Over the last two years, I have been speaking locally and around the country about affordable housing. My focus has been on the exploration of affirmatively furthering fair housing and disparate impact, through analysis of case law development. One of the themes that has become clear is the need to look at housing as part of our infrastructure. The way to plan for equitable neighborhoods is to plan for affordable housing in neighborhoods with access to good schools, grocery stores with fresh fruits and vegetables, quality public transit, and job opportunities.
7455 Incorporated v. Tuala Northwest, LLC, 2015 WL 7009180 (Or. Ct. App. 2015)
On an issue of first impression in Oregon, the Court of Appeals recently decided that a tenant lacks standing to bring a lawsuit to establish a prescriptive easement. The tenant in this case operated a business under the name “Jiggles” in Tualatin. The neighboring property was a shopping center featuring a K-Mart store that was owned or managed by the defendants. The suit was brought after the defendants blocked access to plaintiff’s establishment from the neighboring shopping center by installing a fence and locked gate.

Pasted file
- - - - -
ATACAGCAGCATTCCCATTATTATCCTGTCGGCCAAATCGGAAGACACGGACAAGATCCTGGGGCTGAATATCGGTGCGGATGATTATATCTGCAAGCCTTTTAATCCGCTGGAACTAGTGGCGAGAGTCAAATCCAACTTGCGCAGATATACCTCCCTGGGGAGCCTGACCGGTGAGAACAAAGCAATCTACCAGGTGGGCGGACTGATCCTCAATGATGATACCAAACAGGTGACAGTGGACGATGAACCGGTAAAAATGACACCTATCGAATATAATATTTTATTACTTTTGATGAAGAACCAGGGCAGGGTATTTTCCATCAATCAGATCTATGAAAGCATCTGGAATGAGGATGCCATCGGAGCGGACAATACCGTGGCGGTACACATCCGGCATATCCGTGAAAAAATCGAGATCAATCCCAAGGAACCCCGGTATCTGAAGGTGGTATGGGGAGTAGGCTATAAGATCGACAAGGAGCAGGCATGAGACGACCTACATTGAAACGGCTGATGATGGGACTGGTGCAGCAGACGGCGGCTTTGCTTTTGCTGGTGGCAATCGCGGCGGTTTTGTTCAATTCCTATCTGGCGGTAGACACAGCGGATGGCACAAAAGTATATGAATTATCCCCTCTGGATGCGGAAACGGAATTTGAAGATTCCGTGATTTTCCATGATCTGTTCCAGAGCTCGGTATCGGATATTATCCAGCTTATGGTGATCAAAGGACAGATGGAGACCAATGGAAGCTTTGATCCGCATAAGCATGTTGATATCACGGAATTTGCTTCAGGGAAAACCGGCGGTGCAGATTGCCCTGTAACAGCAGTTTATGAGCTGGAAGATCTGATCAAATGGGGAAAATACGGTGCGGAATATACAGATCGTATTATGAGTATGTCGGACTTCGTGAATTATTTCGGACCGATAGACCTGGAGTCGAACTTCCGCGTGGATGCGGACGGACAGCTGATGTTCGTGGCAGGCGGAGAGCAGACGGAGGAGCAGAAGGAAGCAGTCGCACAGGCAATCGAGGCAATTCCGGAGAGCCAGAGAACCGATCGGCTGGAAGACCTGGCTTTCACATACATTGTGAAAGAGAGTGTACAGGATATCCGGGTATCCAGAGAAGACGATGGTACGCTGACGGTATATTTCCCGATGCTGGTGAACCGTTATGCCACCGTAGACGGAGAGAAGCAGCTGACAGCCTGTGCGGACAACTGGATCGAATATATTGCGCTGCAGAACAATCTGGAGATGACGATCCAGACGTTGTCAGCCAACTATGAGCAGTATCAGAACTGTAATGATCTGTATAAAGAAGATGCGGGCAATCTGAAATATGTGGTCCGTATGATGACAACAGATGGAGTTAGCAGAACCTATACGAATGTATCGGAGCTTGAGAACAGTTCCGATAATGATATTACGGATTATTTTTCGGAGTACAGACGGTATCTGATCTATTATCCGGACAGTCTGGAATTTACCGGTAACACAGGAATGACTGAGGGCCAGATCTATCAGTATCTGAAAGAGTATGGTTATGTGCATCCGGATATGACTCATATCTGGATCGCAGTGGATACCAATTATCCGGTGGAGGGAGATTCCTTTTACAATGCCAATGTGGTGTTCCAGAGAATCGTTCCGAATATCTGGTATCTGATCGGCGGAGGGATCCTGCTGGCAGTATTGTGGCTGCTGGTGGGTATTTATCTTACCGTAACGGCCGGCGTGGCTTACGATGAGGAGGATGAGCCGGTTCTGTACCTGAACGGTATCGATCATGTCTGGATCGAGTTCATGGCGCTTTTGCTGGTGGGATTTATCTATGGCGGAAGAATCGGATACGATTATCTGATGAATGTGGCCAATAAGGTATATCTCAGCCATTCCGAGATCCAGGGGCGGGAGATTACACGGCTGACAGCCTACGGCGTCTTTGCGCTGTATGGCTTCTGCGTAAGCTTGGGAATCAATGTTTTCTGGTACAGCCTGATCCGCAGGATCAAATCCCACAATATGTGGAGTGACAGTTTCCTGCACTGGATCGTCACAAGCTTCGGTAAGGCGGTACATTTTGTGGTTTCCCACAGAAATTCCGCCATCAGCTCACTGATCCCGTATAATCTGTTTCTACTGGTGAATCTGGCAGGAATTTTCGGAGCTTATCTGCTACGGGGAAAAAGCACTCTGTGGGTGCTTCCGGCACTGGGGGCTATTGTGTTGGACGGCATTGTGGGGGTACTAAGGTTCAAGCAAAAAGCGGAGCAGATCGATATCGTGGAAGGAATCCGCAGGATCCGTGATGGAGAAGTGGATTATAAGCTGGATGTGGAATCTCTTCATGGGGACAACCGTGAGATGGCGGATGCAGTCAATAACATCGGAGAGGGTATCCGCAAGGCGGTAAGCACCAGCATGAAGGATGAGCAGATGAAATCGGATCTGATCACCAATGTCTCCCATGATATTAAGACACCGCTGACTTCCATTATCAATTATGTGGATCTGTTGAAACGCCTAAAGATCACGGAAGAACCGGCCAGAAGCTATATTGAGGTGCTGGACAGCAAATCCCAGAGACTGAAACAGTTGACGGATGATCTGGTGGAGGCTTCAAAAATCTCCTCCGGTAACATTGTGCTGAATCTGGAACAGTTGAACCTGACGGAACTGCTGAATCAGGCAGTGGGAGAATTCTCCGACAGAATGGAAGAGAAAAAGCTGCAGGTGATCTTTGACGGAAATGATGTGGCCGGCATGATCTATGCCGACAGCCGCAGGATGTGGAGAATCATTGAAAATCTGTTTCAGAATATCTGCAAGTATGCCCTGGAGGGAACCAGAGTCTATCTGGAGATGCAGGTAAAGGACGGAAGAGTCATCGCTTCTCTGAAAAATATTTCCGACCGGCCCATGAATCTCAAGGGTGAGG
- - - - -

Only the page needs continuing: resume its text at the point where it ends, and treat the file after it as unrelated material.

Last month, President Obama’s EPA finalized the agency’s Clean Power Plan, the regulatory initiative to establish first-time restrictions on greenhouse gas (carbon dioxide – CO2) emissions from existing fossil-fueled power plants. Carbon Pollution Emission Guidelines for Existing Stationary Sources: Electric Utility Generating Units, 80 Fed. Reg. 64662 (October 23, 2015). As expected, a number of court challenges were filed the same day (although EPA Administrator Gina McCarthy signed the Clean Power Plan on August 3rd, Federal Register publication on October 23rd was the trigger for seeking judicial review).
Following several LUBA and appellate court decisions that invalidated urban growth boundary (UGB) amendments in McMinnville and Woodburn (twice), the 2013 Oregon legislature enacted HB 2254, legislation that purported to “simplify” the UGB amendment process by creating an alternate path for local governments outside the Portland Metro Area. However, LCDC’s efforts at implementing that legislation to date make manifest the difference between aspiring to simplicity and achieving it.
We regularly update clients about changes in real estate law and on industry trends. This includes briefing clients on legislative proposals in the federal tax, housing and other legal areas affecting their businesses. Staying current enables you to anticipate and prevent legal problems as well as capitalize on new developments.